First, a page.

tables or btree functions in postfix you can use for this behavior?
      Even when a recursive query results in a dn that we do a lookup on, we don't want any previously appended
      results to be appended again, it could result in loops. Misstakes on the board for ldap management shouldn't spam
      mail, or possibly dos your postfix server.
      If one group contains 2 groups, where an address is member in both, he would receive 2 mails with current
      design if a message was sent to the 'wrapper' group and the result was returned with a recursive query. Not what was
      intended I'm sure. I know you can do the same with normal maps, but let's pretend schema constraints forces you to
      use recursive queries.
      I'm possibly limited in my imagination, but I can't seem to think out one sane reason where I would want
      any same result returned more than once from one query map for a particular msg.

      > In practice the need for such constraints is a strong symptom of poor
      > schema design. I for one am not inclined to make the LDAP table code
      > complex and fragile to support inappropriate schemas.

      that's true, however in reallife you are not always in a position where you can choose the ldap schema design yourself,
      esp if it is produced from commercial products.
      If the code gets fragile from the above suggestion or not I wouldn't know, since I haven't studied the postfix code.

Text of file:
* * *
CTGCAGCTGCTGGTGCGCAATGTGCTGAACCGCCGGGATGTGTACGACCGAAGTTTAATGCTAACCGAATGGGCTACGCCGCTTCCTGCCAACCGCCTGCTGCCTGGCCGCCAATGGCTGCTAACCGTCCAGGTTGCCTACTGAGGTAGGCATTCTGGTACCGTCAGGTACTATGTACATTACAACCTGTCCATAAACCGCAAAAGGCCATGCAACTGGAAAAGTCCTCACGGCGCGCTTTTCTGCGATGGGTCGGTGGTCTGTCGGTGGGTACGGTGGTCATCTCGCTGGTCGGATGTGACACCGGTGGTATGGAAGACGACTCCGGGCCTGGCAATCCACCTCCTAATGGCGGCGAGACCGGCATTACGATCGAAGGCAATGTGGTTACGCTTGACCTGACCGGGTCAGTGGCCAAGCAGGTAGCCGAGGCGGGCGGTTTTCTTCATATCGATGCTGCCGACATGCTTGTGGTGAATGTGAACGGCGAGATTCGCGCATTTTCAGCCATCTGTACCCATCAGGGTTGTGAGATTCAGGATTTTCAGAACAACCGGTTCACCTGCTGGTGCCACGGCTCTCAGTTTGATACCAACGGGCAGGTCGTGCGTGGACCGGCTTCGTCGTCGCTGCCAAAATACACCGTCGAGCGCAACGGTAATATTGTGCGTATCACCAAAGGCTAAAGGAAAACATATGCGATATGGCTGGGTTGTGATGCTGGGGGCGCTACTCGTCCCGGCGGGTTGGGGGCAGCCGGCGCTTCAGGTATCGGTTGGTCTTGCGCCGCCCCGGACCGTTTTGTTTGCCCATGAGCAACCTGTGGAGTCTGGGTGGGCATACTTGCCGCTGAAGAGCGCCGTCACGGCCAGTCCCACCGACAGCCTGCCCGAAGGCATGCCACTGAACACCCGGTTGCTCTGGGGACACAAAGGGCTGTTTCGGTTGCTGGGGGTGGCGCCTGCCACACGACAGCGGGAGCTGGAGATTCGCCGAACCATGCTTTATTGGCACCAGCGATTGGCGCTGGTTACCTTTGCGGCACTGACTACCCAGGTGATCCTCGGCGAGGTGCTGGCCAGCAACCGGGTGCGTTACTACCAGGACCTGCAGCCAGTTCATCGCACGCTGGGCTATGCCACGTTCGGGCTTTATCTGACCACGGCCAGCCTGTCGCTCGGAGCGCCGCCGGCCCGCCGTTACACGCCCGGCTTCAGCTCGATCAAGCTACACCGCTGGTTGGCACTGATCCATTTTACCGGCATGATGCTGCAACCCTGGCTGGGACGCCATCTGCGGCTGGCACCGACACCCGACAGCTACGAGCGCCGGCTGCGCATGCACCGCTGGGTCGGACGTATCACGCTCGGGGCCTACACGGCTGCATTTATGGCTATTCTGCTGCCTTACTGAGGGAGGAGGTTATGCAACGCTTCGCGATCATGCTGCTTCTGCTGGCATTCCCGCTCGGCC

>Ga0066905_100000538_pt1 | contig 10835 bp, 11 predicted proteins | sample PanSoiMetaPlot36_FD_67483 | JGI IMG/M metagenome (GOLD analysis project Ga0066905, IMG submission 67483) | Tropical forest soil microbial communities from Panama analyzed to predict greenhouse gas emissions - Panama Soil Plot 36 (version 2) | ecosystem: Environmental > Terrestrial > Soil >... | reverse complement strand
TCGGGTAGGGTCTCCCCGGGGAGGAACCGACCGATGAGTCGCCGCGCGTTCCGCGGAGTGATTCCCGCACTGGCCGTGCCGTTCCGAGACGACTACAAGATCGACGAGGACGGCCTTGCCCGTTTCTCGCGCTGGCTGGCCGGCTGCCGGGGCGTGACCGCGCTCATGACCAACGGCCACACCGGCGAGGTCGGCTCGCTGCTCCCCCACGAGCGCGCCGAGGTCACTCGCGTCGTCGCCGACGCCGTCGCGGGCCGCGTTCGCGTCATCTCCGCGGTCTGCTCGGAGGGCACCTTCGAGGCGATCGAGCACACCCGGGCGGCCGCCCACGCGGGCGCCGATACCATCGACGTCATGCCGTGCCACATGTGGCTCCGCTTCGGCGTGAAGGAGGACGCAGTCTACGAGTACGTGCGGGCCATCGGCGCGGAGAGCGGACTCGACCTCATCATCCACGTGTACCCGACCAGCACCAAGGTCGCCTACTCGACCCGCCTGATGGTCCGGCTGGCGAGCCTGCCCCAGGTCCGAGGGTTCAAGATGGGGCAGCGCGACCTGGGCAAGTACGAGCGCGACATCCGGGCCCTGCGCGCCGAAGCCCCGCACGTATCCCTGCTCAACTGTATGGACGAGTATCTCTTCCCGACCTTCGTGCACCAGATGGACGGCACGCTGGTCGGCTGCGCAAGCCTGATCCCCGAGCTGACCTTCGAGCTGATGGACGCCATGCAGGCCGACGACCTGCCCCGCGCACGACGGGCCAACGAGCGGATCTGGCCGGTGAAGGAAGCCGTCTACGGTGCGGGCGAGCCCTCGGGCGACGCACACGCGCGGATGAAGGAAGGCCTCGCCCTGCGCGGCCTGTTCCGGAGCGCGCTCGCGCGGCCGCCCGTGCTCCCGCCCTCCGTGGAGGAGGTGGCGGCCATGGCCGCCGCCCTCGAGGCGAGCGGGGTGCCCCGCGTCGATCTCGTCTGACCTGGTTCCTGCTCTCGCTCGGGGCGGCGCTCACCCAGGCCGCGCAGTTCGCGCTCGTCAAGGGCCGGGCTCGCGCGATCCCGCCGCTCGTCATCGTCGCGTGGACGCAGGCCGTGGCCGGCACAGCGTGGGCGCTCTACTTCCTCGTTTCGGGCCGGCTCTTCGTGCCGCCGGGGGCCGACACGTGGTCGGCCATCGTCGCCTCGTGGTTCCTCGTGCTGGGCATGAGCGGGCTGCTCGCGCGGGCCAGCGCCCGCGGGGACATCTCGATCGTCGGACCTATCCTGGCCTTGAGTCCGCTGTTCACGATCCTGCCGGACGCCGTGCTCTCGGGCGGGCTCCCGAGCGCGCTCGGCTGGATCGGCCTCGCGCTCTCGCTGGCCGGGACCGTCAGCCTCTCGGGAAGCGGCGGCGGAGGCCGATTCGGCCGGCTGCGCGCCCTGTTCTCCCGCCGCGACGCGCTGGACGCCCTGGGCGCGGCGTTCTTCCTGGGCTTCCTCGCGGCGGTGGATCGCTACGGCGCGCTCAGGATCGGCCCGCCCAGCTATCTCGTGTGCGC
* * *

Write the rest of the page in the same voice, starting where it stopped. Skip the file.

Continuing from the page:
> Here's a much better schema:
      > user:
      > mail: single-valued primary address
      > mailalternateaddress: multi-valued holds *ALL* valid addresses
      > of the user including a second copy of "mail".
      > maildrop: multi-valued, holds all addresses to which the users
      > mail is delivered.
      > This works for groups too, unless you want to store groups as lists of
      > user DNs, in which case:
      > group:
      > mail: single-valued primary address
      > mailalternateaddress: multi-valued holds *ALL* valid addresses
      > of the group including a second copy of "mail".
      > members: multi-valued, the DNs of member users
      > NOTE: this type of group has no "maildrop" attribute:
      > Address rewriting reduces to a single trivial table:
      > virtual_alias_maps = ldap:lvirtual
      > #
      > lvirtual_query_filter = mailalternateaddress = %s
      > lvirtual_result_attribute = maildrop
      > #
      > # Optional if groups store user DNs
      > #
      > lvirtual_special_result_attribute = members
      > #
      > # Safety if groups can store group DNs
      > # cf. virtual_alias_expansion_limit = 1000
      > # virtual_alias_recursion_limit = 1000
      > #
      > lvirtual_recursion_limit = 1000
      > lvirtual_expansion_limit = 1000
      > Simple direct schema design pays off. There are no conditionals here,
      > if an address is listed it used, if it is not it is not used. The rest
      > is up to your management tools. Don't push the management logic onto
      > the data consumers.

      don't take me wrong on this.. postfix is great software, and is one of the most stable mail servers I've used.

      Thanks for a good product,


      Peter Källdén <peter.kallden@...>
      Örebro UNI, Library

      PGP Key-ID: 0x41C60D62